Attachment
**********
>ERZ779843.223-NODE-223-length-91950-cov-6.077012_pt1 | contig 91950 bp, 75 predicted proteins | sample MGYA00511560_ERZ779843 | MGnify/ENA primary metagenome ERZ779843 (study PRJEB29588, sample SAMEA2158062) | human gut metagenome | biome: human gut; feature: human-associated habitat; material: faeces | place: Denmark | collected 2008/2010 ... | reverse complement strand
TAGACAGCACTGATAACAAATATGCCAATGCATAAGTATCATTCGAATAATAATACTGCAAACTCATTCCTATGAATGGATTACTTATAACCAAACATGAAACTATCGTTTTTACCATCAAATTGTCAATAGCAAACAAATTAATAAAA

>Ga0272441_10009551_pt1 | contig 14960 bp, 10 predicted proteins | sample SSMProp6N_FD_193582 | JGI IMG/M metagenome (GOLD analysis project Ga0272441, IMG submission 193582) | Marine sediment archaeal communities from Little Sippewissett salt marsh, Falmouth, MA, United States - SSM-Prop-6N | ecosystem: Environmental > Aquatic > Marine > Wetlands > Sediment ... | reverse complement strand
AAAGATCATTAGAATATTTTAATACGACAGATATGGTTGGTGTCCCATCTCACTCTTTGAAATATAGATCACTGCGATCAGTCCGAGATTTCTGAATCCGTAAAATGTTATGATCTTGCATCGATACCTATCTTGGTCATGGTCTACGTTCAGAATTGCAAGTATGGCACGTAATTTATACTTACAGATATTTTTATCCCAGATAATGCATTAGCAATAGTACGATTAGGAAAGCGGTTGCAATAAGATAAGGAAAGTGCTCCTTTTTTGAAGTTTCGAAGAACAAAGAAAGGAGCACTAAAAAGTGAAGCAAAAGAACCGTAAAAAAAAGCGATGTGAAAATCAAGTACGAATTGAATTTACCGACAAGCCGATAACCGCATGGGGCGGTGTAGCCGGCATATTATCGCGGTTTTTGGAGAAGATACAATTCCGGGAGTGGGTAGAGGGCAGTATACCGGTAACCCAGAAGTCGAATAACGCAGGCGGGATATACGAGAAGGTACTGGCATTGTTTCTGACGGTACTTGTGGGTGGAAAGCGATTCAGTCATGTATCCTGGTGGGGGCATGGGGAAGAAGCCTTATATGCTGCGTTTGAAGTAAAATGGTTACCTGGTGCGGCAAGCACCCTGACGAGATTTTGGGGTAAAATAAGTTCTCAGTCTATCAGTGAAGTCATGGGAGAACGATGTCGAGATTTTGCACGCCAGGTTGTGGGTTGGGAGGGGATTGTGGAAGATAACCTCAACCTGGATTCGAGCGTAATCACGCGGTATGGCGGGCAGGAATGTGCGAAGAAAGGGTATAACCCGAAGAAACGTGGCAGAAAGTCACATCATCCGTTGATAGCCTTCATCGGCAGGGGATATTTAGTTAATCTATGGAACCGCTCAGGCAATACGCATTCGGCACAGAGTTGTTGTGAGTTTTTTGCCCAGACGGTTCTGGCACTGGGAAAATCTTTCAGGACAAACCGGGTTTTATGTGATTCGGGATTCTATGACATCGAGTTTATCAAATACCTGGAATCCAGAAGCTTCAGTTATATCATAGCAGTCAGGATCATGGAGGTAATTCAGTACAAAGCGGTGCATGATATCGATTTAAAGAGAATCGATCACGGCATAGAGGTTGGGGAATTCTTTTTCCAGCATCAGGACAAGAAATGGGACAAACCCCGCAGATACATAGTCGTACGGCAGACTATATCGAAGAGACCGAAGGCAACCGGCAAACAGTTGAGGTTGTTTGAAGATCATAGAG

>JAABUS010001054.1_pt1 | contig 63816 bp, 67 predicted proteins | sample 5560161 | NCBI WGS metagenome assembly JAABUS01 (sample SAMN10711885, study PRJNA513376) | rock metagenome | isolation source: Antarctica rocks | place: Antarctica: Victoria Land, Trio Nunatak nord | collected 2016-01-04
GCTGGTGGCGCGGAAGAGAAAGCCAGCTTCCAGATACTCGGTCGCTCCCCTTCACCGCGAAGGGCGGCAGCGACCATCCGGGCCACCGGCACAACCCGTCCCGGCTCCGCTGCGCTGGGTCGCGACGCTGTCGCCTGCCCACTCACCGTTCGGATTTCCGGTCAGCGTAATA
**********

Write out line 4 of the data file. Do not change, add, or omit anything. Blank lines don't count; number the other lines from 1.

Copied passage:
AAAGATCATTAGAATATTTTAATACGACAGATATGGTTGGTGTCCCATCTCACTCTTTGAAATATAGATCACTGCGATCAGTCCGAGATTTCTGAATCCGTAAAATGTTATGATCTTGCATCGATACCTATCTTGGTCATGGTCTACGTTCAGAATTGCAAGTATGGCACGTAATTTATACTTACAGATATTTTTATCCCAGATAATGCATTAGCAATAGTACGATTAGGAAAGCGGTTGCAATAAGATAAGGAAAGTGCTCCTTTTTTGAAGTTTCGAAGAACAAAGAAAGGAGCACTAAAAAGTGAAGCAAAAGAACCGTAAAAAAAAGCGATGTGAAAATCAAGTACGAATTGAATTTACCGACAAGCCGATAACCGCATGGGGCGGTGTAGCCGGCATATTATCGCGGTTTTTGGAGAAGATACAATTCCGGGAGTGGGTAGAGGGCAGTATACCGGTAACCCAGAAGTCGAATAACGCAGGCGGGATATACGAGAAGGTACTGGCATTGTTTCTGACGGTACTTGTGGGTGGAAAGCGATTCAGTCATGTATCCTGGTGGGGGCATGGGGAAGAAGCCTTATATGCTGCGTTTGAAGTAAAATGGTTACCTGGTGCGGCAAGCACCCTGACGAGATTTTGGGGTAAAATAAGTTCTCAGTCTATCAGTGAAGTCATGGGAGAACGATGTCGAGATTTTGCACGCCAGGTTGTGGGTTGGGAGGGGATTGTGGAAGATAACCTCAACCTGGATTCGAGCGTAATCACGCGGTATGGCGGGCAGGAATGTGCGAAGAAAGGGTATAACCCGAAGAAACGTGGCAGAAAGTCACATCATCCGTTGATAGCCTTCATCGGCAGGGGATATTTAGTTAATCTATGGAACCGCTCAGGCAATACGCATTCGGCACAGAGTTGTTGTGAGTTTTTTGCCCAGACGGTTCTGGCACTGGGAAAATCTTTCAGGACAAACCGGGTTTTATGTGATTCGGGATTCTATGACATCGAGTTTATCAAATACCTGGAATCCAGAAGCTTCAGTTATATCATAGCAGTCAGGATCATGGAGGTAATTCAGTACAAAGCGGTGCATGATATCGATTTAAAGAGAATCGATCACGGCATAGAGGTTGGGGAATTCTTTTTCCAGCATCAGGACAAGAAATGGGACAAACCCCGCAGATACATAGTCGTACGGCAGACTATATCGAAGAGACCGAAGGCAACCGGCAAACAGTTGAGGTTGTTTGAAGATCATAGAG